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Monday, Sep 16, 2019

EC not for electoral bonds, opposes Centre’s position

The EC expressed concern at legislative changes that allowed the use of electoral bonds for anonymous funding of elections, warning this would have “serious repercussions” on the transparency of the electoral process.

india Updated: Mar 28, 2019 08:33 IST
Bhadra Sinha
Bhadra Sinha
Hindustan Times, New Delhi
People walk past the Election Commission of India office building in New Delhi, India March 11, 2019.
People walk past the Election Commission of India office building in New Delhi, India March 11, 2019. (REUTERS FILE PHOTO)
         

The Election Commission of India (ECI) on Wednesday expressed concern at legislative changes that allowed the use of electoral bonds for anonymous funding of elections, warning this would have “serious repercussions” on the transparency of the electoral process.

It also said changes in the Foreign Contribution Regulation Act, 2010 could “allow unchecked foreign funding of political parties”, raising the spectre of foreign influence on India’s politics and policies.

Both positions, expressed by the body that conducts polls in India in an affidavit filed in the Supreme Court, go against those of the Central government.

The affidavit was filed by the ECI’s director (legal), Vijay Kumar Pandey, on behalf of the poll watchdog.

In its affidavit filed before the Supreme Court on Tuesday, the commission said that it had conveyed its apprehension over electoral bonds way back in 2017 when an amendment was brought to the Finance Act, 2017, and the Representation of People’s Act, 1951, (RPA) introducing the bonds. ECI also put on record the two letters it wrote to the government, one on March 15, 2017, and the other on May 26, 2017, voicing its concern.

Not only did it speak out against electoral bonds in 2017, ECI also recommended doing away with the anonymity clause for donations of less than ₹20,000. This secrecy is provided under the RPA rules. ECI said that based on the Law Commission of India’s report of 2015, the poll body advised amendment to Form 24-A so as to ensure that even contributions less than ₹20,000 are not anonymous.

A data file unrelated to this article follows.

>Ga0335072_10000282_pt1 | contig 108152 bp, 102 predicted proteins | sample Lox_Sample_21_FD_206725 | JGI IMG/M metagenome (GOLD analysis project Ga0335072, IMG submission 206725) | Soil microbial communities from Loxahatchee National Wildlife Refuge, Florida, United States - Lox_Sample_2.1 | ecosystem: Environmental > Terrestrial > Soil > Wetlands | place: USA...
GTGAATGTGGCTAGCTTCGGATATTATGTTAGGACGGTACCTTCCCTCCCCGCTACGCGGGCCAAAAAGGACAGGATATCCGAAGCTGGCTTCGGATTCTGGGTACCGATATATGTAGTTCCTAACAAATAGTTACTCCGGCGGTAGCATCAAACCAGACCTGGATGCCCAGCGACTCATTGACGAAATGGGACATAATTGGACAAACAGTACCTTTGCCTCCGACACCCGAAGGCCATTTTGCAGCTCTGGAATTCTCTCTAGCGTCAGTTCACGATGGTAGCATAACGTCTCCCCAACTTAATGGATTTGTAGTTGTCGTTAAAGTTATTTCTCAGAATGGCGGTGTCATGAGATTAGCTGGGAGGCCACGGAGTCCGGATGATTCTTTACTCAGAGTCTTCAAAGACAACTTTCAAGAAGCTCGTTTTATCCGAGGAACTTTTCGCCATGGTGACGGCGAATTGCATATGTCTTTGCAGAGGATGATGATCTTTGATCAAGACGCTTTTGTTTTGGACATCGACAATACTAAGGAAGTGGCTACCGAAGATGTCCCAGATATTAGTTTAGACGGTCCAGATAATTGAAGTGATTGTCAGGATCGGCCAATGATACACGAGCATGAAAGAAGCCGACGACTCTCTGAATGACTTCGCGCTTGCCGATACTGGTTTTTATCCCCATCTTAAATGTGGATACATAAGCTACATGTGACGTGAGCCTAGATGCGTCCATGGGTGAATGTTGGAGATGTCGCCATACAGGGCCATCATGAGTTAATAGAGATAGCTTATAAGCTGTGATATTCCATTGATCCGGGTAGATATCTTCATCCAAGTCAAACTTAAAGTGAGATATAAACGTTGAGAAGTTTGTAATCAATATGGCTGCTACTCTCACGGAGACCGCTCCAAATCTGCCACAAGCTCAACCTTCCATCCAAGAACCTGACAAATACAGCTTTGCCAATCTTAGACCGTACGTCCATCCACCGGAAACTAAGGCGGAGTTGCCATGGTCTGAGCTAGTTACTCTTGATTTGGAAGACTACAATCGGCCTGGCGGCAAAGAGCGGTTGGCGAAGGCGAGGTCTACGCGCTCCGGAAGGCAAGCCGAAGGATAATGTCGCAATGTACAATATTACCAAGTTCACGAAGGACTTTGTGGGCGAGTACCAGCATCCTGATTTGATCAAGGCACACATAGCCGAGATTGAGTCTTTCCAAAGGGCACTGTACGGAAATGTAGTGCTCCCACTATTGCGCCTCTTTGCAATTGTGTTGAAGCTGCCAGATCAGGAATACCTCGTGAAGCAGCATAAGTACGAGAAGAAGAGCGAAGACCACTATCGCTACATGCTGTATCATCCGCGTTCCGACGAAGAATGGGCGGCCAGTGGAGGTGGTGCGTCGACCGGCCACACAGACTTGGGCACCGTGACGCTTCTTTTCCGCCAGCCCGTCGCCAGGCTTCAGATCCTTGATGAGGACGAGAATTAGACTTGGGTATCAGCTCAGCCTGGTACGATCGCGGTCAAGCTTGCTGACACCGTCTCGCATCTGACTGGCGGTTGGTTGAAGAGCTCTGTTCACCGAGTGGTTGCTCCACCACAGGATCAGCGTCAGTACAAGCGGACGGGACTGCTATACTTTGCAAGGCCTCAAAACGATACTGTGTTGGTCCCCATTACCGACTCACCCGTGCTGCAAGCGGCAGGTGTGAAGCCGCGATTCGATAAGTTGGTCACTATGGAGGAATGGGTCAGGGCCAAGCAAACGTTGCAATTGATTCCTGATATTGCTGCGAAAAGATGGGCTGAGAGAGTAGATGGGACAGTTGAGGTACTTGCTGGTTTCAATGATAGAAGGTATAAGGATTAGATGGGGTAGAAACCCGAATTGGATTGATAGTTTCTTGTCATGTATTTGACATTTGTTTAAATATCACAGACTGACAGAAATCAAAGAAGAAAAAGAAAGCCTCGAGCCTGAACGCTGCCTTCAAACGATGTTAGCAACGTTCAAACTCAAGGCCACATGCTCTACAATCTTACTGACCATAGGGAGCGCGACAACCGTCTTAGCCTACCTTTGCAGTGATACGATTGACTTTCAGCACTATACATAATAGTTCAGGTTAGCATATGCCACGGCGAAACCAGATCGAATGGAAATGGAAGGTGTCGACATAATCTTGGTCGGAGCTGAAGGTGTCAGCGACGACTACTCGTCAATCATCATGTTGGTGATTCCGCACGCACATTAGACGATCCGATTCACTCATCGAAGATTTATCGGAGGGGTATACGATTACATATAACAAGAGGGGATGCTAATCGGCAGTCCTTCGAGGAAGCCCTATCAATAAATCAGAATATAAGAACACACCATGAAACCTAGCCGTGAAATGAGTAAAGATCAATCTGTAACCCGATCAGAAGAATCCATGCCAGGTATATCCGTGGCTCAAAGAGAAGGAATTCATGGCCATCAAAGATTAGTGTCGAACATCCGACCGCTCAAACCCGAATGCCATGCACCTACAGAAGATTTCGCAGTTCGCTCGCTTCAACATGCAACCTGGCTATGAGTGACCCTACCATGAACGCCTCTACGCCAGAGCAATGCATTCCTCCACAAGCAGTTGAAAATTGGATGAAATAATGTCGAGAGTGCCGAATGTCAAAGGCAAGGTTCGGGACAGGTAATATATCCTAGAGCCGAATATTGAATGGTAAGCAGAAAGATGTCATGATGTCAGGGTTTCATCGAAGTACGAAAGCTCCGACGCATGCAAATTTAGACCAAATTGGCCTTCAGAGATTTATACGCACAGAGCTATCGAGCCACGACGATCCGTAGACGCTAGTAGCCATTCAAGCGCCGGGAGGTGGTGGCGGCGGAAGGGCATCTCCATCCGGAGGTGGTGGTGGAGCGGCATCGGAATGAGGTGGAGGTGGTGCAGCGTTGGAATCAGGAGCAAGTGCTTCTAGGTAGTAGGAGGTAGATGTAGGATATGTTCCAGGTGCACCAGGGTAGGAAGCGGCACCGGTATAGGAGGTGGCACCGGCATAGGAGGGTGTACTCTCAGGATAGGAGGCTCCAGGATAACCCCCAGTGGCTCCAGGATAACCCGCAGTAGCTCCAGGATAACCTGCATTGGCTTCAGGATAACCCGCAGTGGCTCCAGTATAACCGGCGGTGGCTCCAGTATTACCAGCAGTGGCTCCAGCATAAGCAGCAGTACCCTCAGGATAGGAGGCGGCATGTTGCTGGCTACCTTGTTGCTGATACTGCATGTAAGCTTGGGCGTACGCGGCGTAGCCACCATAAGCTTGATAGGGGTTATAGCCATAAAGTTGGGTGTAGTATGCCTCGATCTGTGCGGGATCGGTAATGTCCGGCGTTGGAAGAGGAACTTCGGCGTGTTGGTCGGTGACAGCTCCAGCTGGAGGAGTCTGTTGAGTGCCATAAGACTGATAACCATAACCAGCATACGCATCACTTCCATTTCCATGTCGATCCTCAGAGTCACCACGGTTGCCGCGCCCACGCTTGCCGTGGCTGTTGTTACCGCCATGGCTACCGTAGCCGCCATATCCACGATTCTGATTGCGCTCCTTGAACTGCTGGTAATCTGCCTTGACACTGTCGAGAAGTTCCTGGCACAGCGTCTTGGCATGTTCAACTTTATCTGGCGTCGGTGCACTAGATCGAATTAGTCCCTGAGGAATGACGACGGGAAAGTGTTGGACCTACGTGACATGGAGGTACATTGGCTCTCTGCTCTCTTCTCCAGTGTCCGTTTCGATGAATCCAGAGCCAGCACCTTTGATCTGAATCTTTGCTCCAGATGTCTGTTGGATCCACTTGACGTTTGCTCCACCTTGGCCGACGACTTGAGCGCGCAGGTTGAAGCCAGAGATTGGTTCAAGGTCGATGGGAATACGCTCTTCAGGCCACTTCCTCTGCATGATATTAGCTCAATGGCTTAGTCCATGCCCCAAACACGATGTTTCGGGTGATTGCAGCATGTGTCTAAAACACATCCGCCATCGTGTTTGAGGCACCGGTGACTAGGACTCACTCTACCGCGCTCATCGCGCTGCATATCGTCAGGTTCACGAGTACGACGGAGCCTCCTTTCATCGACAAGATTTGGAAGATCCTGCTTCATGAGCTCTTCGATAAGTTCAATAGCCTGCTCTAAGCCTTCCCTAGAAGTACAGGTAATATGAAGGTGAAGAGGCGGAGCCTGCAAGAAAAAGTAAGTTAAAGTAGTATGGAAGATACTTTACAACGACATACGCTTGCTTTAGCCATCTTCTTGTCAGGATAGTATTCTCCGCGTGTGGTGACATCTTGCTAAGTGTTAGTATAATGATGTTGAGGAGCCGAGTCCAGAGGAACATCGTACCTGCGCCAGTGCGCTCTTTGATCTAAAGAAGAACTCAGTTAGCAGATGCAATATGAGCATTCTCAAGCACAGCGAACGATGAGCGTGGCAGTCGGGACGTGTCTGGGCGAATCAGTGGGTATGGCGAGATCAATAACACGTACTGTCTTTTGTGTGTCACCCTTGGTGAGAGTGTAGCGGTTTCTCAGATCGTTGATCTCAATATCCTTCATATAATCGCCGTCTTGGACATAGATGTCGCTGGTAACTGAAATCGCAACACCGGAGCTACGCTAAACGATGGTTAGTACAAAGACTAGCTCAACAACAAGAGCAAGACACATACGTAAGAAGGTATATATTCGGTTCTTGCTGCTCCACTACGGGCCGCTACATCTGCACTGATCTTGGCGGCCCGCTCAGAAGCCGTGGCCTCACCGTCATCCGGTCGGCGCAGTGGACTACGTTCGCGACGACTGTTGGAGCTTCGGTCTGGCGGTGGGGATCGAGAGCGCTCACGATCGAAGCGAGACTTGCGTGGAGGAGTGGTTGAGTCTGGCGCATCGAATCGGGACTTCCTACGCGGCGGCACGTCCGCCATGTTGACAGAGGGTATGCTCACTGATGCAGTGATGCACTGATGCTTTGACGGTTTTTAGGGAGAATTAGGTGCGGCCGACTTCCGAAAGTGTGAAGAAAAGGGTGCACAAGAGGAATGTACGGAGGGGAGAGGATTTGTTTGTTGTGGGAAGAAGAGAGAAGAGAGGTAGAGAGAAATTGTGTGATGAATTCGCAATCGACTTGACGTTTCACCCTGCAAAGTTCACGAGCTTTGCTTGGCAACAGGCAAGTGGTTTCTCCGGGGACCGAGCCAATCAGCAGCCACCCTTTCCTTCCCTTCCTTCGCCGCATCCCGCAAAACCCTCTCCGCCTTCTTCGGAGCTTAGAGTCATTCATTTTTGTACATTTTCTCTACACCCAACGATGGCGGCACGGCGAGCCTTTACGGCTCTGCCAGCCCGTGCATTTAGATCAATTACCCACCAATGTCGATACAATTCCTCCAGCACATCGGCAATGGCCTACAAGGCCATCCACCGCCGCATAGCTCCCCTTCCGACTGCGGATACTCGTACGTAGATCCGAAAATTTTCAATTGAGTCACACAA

The court will hear the election body’s stand on April 2.

ECI filed its affidavit pursuant to the apex court’s direction for its response to two petitions — one by NGO Association for Democratic Reforms (ADR) and the other by Communist Part of India-Marxist (CPI-M) challenging the National Democratic Alliance (NDA) government’s decision to issue electoral bonds for funding of elections in the country.

The NDA government defended its decision earlier this month before the court and said the changes were made in the interests of transparency.

In an affidavit, the government said the electoral bond scheme notified last year would remain anonymous to maintain the privacy of its buyers although the identity can be disclosed before a competent court or upon registration of a criminal case by any law enforcement agency.

An official in the law ministry, who spoke on condition of anonymity said: “This is the recognised way of funding. The decision was taken long back without any objection [by ECI].”

Electoral bonds were introduced after changes in the Finance Act 2017; there were related amendments in the Income Tax Act, the Reserve Bank of India Act, and the Representation of People Act. Even foreign companies can buy electoral bonds. In its petition, the CPI(M) claimed that the non-disclosure clause would add to the woes of Indian democracy. A bench headed by the then Chief Justice Dipak Misra issued notice to the government in the case in October last year.

The Bharatiya Janata Party (BJP) was the biggest beneficiary of the electoral bond scheme in 2017-18, receiving bonds worth around ₹210 crore of the ₹215 crore issued. As per the audit and income tax reports submitted by the party to the ECI, it earned ₹210 crore through electoral bonds, while the Congress, which earned ₹199 crore as income in 2017-18, got only ₹5 crore in donations from electoral bonds. When the bonds were announced in 2017, the ECI differed with the Centre’s view that their introduction would make the process transparent. The poll panel found the mode of donation to political parties to be opaque.

Several political parties have also questioned the efficacy of bonds as a means of ushering in transparency. The bonds can only be credited into the accounts of registered parties; are available for a period of 10 days each in the months of January, April, July and October, with an additional period of 30 days specified by the Central government in the year of general elections.

First Published: Mar 27, 2019 23:11 IST